Dermal absorption of N,N-dimethylacetamide in human volunteers

T. Nomiyama, K. Omae, C. Ishizuka, T. Yamauchi, Y. Kawasumi, K. Yamada, H. Endoh, H. Sakurai

Research output: Contribution to journalArticle

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Abstract

Objectives: We investigated the potential for the dermal absorption of N,N-dimethylacetamide (DMAC: CAS No. 127-19-5) vapor, the biological half-life of N-methylacetamide (NMAC) in urine as the biological exposure item of DMAC, and the adjustment method for urinary concentrations. Methods: Twelve healthy male volunteers (mean age 25.2 years, range 21-43 years) were exposed to DMAC for 4 h on two occasions at intervals of 96 h or above. Each volunteer sat inside a whole-body-type exposure chamber for the dermal exposure experiment or outside the chamber for the inhalation exposure experiment. The temperature and relative humidity in the chamber were controlled at approximately 26°C and 40% in order to keep the skin (90% naked) of the volunteers dry. DMAC concentrations were 6.1 ± 1.3 ppm for dermal exposure and 6.1 ± 1.3 ppm for inhalation exposure. Urine samples were collected from 0 h through 36 h and at 48 h and 72 h after the exposure. Extrapolations from exposure concentrations for 4 h to 10 ppm for 8 h were performed. Results: Mean dermal absorption was estimated to be 40.4% of the total DMAC uptake. The biological half-lives of urinary NMAC were 9.0 ± 1.4 h and 5.6 ± 1.3 h via skin and lung, respectively. Mean NMAC in urine just after 5 consecutive workdays (8 h/day) at 10 ppm DMAC exposure was assumed to be 33.7 mg/g · Cr (18.6-70.0 mg/g · Cr). Creatinine-adjusted NMAC concentration in urine for each volunteer within 12 h after the exposure was more closely correlated with the total excretion amount of NMAC up to 36 h than with urinary-volume-adjusted or specific-gravity-adjusted NMAC concentration in both the dermal and inhalation exposure experiments. Conclusions: DMAC vapor was significantly absorbed through the skin. Estimated NMAC values indicate that 20 mg/g · Cr NMAC seems to be appropriate as the biological exposure index.

Original languageEnglish
Pages (from-to)121-126
Number of pages6
JournalInternational Archives of Occupational and Environmental Health
Volume73
Issue number2
Publication statusPublished - 2000 Mar

Fingerprint

Skin Absorption
Volunteers
Inhalation Exposure
Skin
Urine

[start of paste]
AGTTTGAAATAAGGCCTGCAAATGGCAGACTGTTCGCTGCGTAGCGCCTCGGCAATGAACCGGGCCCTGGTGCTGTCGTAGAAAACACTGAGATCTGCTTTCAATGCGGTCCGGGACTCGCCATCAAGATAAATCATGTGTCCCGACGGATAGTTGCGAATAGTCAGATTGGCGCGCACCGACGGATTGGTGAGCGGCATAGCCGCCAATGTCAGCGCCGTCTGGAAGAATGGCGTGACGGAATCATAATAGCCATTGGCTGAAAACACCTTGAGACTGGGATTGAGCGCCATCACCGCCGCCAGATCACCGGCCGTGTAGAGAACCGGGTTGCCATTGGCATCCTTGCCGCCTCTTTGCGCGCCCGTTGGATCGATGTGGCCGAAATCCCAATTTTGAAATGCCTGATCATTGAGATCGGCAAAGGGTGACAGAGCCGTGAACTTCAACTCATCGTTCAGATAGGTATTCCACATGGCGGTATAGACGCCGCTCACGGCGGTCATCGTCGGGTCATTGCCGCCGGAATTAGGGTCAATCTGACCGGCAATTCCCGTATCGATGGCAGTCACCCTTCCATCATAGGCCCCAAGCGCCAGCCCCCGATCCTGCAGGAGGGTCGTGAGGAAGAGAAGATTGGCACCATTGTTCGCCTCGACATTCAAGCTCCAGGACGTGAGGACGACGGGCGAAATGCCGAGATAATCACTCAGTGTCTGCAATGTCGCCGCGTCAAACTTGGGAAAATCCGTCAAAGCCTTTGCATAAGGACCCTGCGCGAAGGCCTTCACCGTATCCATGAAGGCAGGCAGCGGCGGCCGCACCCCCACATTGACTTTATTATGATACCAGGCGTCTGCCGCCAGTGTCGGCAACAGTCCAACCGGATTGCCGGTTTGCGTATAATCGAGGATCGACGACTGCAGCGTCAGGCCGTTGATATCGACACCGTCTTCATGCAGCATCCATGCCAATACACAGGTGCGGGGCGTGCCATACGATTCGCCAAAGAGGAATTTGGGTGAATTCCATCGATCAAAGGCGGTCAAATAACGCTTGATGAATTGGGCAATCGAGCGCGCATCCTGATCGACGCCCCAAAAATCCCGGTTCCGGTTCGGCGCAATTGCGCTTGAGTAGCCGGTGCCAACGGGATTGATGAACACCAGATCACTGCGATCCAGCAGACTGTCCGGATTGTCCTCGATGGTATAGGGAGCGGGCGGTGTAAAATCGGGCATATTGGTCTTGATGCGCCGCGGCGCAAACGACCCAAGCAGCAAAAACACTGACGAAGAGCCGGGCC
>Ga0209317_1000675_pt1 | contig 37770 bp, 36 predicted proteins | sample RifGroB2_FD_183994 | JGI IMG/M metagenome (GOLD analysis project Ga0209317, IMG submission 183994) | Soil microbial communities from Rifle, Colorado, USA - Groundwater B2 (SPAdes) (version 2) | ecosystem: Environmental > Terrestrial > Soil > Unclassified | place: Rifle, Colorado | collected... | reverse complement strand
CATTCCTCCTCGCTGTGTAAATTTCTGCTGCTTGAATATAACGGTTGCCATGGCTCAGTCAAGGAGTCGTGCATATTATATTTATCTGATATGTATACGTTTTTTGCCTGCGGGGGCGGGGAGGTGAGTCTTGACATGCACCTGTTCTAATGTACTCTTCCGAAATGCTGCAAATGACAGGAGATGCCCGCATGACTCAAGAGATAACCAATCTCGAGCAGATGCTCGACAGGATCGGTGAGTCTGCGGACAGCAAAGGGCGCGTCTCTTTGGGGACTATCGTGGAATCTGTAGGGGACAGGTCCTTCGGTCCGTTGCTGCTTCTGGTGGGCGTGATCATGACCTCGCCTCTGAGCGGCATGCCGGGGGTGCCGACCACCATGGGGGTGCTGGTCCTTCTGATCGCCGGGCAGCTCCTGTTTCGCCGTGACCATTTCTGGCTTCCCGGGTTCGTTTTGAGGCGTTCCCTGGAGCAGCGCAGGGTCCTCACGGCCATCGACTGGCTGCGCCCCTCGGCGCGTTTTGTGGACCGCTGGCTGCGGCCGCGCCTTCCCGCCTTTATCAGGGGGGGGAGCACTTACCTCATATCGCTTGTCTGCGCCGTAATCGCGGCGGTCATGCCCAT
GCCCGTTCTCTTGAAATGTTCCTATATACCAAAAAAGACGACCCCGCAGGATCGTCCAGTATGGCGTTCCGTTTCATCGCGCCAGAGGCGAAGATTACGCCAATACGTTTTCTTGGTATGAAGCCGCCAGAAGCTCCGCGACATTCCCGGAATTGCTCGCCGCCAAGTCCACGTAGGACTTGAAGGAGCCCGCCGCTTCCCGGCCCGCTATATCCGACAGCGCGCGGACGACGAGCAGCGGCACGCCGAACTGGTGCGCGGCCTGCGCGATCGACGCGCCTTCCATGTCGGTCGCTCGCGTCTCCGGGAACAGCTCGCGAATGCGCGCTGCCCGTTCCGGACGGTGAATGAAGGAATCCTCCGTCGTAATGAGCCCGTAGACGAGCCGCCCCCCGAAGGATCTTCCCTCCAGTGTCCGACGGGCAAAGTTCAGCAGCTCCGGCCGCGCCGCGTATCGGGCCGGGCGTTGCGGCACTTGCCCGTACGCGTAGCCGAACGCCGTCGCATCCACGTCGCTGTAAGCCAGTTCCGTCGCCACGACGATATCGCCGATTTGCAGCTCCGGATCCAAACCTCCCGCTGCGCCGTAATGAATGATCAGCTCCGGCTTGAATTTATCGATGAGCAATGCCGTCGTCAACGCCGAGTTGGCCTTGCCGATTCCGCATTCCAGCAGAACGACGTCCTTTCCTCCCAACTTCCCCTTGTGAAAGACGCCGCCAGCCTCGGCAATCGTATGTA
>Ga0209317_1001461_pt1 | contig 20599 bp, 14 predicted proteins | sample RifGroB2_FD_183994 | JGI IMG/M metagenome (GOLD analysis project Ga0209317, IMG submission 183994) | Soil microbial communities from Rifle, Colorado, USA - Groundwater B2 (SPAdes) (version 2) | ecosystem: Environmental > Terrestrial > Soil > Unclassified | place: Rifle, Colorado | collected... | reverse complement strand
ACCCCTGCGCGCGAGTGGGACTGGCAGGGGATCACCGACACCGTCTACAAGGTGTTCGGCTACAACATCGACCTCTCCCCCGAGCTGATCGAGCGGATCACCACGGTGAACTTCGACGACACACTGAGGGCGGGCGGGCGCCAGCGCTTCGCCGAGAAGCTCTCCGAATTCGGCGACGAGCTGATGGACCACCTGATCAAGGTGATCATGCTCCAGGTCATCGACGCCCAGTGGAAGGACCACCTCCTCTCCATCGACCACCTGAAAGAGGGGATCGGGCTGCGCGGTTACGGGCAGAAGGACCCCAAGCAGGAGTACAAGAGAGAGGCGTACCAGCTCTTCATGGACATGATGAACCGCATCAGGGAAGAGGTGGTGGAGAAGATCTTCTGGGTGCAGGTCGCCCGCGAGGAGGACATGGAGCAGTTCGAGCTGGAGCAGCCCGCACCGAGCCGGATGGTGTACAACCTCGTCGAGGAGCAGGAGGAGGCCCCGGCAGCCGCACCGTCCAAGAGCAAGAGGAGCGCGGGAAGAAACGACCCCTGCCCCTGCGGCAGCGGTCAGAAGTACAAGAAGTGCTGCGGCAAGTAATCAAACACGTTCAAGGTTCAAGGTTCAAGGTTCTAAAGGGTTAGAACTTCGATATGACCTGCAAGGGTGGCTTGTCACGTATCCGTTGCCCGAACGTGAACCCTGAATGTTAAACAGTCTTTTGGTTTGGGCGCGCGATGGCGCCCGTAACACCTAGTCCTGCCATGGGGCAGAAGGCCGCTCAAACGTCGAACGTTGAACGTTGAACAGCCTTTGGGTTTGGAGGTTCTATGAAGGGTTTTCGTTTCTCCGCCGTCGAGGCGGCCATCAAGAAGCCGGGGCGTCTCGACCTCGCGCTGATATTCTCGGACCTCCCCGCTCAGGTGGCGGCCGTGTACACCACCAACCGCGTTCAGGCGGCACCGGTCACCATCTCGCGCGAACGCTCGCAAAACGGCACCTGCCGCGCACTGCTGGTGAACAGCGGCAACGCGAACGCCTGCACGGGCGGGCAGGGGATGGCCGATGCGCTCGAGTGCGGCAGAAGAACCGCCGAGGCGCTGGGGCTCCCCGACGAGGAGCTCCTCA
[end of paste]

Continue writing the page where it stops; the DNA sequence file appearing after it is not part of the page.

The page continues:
Somatotypes
Specific Gravity
N-methylacetamide
dimethylacetamide
Humidity
Half-Life
Creatinine
Healthy Volunteers
Lung
Temperature

Keywords

  • Biological half-life
  • Biological monitoring
  • Dermal absorption
  • N,N-Dimethylacetamide
  • N-Methylformamide

ASJC Scopus subject areas

  • Public Health, Environmental and Occupational Health
  • Health, Toxicology and Mutagenesis

Cite this

Nomiyama, T., Omae, K., Ishizuka, C., Yamauchi, T., Kawasumi, Y., Yamada, K., ... Sakurai, H. (2000). Dermal absorption of N,N-dimethylacetamide in human volunteers. International Archives of Occupational and Environmental Health, 73(2), 121-126.

Dermal absorption of N,N-dimethylacetamide in human volunteers. / Nomiyama, T.; Omae, K.; Ishizuka, C.; Yamauchi, T.; Kawasumi, Y.; Yamada, K.; Endoh, H.; Sakurai, H.

In: International Archives of Occupational and Environmental Health, Vol. 73, No. 2, 03.2000, p. 121-126.

Research output: Contribution to journalArticle

Nomiyama, T, Omae, K, Ishizuka, C, Yamauchi, T, Kawasumi, Y, Yamada, K, Endoh, H & Sakurai, H 2000, 'Dermal absorption of N,N-dimethylacetamide in human volunteers', International Archives of Occupational and Environmental Health, vol. 73, no. 2, pp. 121-126.
Nomiyama T, Omae K, Ishizuka C, Yamauchi T, Kawasumi Y, Yamada K et al. Dermal absorption of N,N-dimethylacetamide in human volunteers. International Archives of Occupational and Environmental Health. 2000 Mar;73(2):121-126.
Nomiyama, T. ; Omae, K. ; Ishizuka, C. ; Yamauchi, T. ; Kawasumi, Y. ; Yamada, K. ; Endoh, H. ; Sakurai, H. / Dermal absorption of N,N-dimethylacetamide in human volunteers. In: International Archives of Occupational and Environmental Health. 2000 ; Vol. 73, No. 2. pp. 121-126.